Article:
I’ve even planted a few varieties that are rare and/or expensive, so I’m growing them just to make more seeds! One of these is a special bean from the Potawatami Nation called Potawatomi Pole Lima that I sourced from Truelove Seeds. The seeds are rare and they sell out quickly, so I only got one packet. I may not even eat any of the harvest this year, because that would reduce the number of seeds I can save to grow a larger planting next year. Another is Mandan Parching Lavender corn, a beautiful pink colored flour corn that is one of the traditional native corns from North Dakota. I’m also growing French Grey Shallots, Santé Shallots, Inchelium Red Garlic, and Tree Onions. These are not grown from seeds, but from bulbs. Bulbs are expensive compared to seeds, and $100 bought barely enough bulbs to fill two 4×8 beds. Will I get my money’s worth from that planting? Probably not, if I simply eat the harvest. But if I re-plant all or most of it, I’ll be able to increase my planting next year to many times that size for no additional money!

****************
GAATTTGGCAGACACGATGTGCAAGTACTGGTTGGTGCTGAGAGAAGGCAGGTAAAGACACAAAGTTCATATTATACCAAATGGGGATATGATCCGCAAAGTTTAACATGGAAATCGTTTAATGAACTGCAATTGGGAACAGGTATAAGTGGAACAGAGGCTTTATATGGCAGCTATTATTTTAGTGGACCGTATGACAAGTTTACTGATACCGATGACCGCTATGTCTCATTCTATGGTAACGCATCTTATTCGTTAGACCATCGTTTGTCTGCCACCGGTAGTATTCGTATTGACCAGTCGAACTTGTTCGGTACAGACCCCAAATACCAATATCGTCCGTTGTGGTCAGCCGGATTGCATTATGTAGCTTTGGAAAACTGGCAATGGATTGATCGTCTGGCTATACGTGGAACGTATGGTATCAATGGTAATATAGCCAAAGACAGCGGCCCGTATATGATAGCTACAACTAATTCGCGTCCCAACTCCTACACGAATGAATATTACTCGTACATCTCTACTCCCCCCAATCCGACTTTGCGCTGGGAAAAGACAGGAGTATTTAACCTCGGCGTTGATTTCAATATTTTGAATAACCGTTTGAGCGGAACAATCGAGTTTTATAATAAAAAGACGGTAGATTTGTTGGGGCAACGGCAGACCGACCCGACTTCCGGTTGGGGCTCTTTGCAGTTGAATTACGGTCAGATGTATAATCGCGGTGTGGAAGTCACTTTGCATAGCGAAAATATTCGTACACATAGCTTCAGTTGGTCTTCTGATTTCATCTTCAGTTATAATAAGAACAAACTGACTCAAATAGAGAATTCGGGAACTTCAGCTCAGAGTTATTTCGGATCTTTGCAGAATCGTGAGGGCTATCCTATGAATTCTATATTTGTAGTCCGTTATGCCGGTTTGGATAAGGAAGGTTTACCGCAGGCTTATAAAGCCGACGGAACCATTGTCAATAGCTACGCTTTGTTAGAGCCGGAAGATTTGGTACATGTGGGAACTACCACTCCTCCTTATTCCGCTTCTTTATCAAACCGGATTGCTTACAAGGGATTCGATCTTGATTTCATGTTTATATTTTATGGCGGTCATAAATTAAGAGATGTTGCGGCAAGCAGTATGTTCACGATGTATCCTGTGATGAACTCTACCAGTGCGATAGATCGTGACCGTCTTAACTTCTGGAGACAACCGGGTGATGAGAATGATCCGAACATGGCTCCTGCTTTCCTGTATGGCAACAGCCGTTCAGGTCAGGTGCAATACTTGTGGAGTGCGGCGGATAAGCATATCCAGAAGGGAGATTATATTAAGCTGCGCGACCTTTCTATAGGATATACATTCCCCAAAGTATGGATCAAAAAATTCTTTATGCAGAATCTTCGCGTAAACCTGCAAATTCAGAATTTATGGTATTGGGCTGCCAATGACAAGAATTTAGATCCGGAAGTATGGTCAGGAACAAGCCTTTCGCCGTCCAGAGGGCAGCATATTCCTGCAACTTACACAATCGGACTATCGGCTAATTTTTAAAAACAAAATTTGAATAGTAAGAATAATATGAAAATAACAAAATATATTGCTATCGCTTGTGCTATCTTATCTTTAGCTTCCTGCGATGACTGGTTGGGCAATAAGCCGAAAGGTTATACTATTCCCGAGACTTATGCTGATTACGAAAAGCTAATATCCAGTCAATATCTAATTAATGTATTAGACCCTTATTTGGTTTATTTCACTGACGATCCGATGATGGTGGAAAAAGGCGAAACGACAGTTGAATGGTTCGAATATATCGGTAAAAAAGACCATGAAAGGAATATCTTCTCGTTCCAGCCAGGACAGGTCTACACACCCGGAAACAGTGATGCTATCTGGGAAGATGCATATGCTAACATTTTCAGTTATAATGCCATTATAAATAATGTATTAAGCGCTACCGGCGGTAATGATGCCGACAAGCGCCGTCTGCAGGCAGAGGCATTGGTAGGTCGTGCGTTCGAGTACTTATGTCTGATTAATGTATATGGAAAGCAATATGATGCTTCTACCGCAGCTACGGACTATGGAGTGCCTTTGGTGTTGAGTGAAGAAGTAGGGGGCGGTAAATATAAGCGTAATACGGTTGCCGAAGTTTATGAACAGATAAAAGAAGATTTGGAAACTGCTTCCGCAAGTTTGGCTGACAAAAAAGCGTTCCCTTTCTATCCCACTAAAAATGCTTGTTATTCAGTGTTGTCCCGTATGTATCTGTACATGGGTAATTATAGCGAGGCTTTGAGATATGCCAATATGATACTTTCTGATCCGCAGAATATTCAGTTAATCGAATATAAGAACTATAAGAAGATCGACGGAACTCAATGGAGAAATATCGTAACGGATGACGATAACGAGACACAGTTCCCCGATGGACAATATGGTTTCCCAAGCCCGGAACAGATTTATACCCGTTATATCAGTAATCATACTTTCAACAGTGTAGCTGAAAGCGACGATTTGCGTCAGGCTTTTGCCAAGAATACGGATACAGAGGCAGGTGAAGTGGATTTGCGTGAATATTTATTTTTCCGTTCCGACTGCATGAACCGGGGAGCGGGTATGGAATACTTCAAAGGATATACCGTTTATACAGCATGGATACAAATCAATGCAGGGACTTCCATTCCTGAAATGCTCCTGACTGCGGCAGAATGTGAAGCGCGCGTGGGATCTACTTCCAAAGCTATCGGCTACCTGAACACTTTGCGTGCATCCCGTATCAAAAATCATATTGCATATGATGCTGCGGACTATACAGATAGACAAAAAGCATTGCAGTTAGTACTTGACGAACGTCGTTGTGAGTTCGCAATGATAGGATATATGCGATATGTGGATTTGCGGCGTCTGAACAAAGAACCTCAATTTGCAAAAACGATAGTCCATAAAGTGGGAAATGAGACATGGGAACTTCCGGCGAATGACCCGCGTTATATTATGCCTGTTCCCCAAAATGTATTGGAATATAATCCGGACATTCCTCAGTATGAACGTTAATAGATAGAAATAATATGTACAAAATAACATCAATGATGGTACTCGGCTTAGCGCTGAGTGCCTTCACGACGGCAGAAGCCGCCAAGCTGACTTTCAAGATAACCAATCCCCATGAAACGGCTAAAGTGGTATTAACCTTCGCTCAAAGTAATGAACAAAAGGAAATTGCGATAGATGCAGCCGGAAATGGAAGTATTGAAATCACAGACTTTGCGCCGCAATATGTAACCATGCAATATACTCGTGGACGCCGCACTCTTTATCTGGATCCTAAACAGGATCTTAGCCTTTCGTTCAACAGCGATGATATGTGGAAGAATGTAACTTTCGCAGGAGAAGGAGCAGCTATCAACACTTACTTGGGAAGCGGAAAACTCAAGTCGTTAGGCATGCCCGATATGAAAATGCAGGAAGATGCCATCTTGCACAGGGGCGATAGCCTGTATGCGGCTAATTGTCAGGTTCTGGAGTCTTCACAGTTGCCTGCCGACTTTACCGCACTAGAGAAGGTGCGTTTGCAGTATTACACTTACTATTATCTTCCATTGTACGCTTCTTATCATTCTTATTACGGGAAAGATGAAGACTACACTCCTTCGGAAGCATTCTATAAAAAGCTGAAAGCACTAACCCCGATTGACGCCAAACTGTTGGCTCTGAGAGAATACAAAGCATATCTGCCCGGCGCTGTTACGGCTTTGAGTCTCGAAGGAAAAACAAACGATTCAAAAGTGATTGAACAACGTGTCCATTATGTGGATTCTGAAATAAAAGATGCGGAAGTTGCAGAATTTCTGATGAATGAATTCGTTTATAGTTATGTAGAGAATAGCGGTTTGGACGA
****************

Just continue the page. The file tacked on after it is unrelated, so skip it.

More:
Before too long, I should have a market-sized planting of gourmet garlic, shallots, onions, lima beans, and much much more, and plenty enough to save seed AND eat my fill AND take to the market. With certain fruits like tomatoes and ripe peppers, you can save the seed and still eat the fruit the seed came out of. Win-win. Year after year, for as long as I continue the work, I’ll always be able to have these plants in my garden.

If you’re interested in saving seeds from your own garden, there are wonderful free resources available from Seed Savers Exchange. I also recommend the book “Seed To Seed” by Suzanne Ashworth. Perhaps it’s available for free at your local library! It’s a very rewarding, economical, and accessible skill.

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Brood X and The Knifelike Ovipositors

Cool band name, right? Brood X is indeed musical, and their infrequent performances are loud and memorable. They are 17 year periodic cicadas. They are due to emerge any day now.